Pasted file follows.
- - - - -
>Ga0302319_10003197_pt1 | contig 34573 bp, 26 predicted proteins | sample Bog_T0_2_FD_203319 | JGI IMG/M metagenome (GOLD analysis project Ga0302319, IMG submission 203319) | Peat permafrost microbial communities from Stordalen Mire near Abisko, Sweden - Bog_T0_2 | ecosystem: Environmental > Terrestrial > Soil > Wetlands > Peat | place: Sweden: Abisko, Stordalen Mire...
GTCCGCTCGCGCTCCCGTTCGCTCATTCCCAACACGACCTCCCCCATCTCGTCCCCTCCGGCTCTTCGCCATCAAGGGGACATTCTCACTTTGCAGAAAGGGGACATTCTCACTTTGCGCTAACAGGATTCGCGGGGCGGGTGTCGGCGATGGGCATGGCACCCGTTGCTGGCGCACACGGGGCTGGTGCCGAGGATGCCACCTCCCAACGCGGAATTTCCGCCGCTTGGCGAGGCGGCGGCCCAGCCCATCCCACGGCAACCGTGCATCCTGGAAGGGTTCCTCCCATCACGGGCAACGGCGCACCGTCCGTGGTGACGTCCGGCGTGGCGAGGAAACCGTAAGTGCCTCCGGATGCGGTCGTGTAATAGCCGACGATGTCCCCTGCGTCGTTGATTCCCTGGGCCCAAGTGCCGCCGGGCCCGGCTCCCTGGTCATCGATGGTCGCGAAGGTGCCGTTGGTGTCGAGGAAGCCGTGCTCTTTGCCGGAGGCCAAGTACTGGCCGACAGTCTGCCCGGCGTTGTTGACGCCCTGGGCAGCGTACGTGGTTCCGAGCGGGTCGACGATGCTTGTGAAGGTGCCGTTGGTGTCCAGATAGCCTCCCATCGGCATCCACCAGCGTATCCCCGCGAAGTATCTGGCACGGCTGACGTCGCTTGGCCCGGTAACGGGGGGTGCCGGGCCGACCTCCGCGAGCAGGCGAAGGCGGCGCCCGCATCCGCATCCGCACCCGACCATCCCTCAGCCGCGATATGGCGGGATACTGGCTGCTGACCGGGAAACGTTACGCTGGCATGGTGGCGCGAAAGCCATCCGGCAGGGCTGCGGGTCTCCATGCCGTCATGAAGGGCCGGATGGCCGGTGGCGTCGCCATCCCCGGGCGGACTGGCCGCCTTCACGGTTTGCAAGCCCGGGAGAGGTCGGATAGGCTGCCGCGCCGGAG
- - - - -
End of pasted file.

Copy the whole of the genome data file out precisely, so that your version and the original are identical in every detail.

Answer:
>Ga0302319_10003197_pt1 | contig 34573 bp, 26 predicted proteins | sample Bog_T0_2_FD_203319 | JGI IMG/M metagenome (GOLD analysis project Ga0302319, IMG submission 203319) | Peat permafrost microbial communities from Stordalen Mire near Abisko, Sweden - Bog_T0_2 | ecosystem: Environmental > Terrestrial > Soil > Wetlands > Peat | place: Sweden: Abisko, Stordalen Mire...
GTCCGCTCGCGCTCCCGTTCGCTCATTCCCAACACGACCTCCCCCATCTCGTCCCCTCCGGCTCTTCGCCATCAAGGGGACATTCTCACTTTGCAGAAAGGGGACATTCTCACTTTGCGCTAACAGGATTCGCGGGGCGGGTGTCGGCGATGGGCATGGCACCCGTTGCTGGCGCACACGGGGCTGGTGCCGAGGATGCCACCTCCCAACGCGGAATTTCCGCCGCTTGGCGAGGCGGCGGCCCAGCCCATCCCACGGCAACCGTGCATCCTGGAAGGGTTCCTCCCATCACGGGCAACGGCGCACCGTCCGTGGTGACGTCCGGCGTGGCGAGGAAACCGTAAGTGCCTCCGGATGCGGTCGTGTAATAGCCGACGATGTCCCCTGCGTCGTTGATTCCCTGGGCCCAAGTGCCGCCGGGCCCGGCTCCCTGGTCATCGATGGTCGCGAAGGTGCCGTTGGTGTCGAGGAAGCCGTGCTCTTTGCCGGAGGCCAAGTACTGGCCGACAGTCTGCCCGGCGTTGTTGACGCCCTGGGCAGCGTACGTGGTTCCGAGCGGGTCGACGATGCTTGTGAAGGTGCCGTTGGTGTCCAGATAGCCTCCCATCGGCATCCACCAGCGTATCCCCGCGAAGTATCTGGCACGGCTGACGTCGCTTGGCCCGGTAACGGGGGGTGCCGGGCCGACCTCCGCGAGCAGGCGAAGGCGGCGCCCGCATCCGCATCCGCACCCGACCATCCCTCAGCCGCGATATGGCGGGATACTGGCTGCTGACCGGGAAACGTTACGCTGGCATGGTGGCGCGAAAGCCATCCGGCAGGGCTGCGGGTCTCCATGCCGTCATGAAGGGCCGGATGGCCGGTGGCGTCGCCATCCCCGGGCGGACTGGCCGCCTTCACGGTTTGCAAGCCCGGGAGAGGTCGGATAGGCTGCCGCGCCGGAG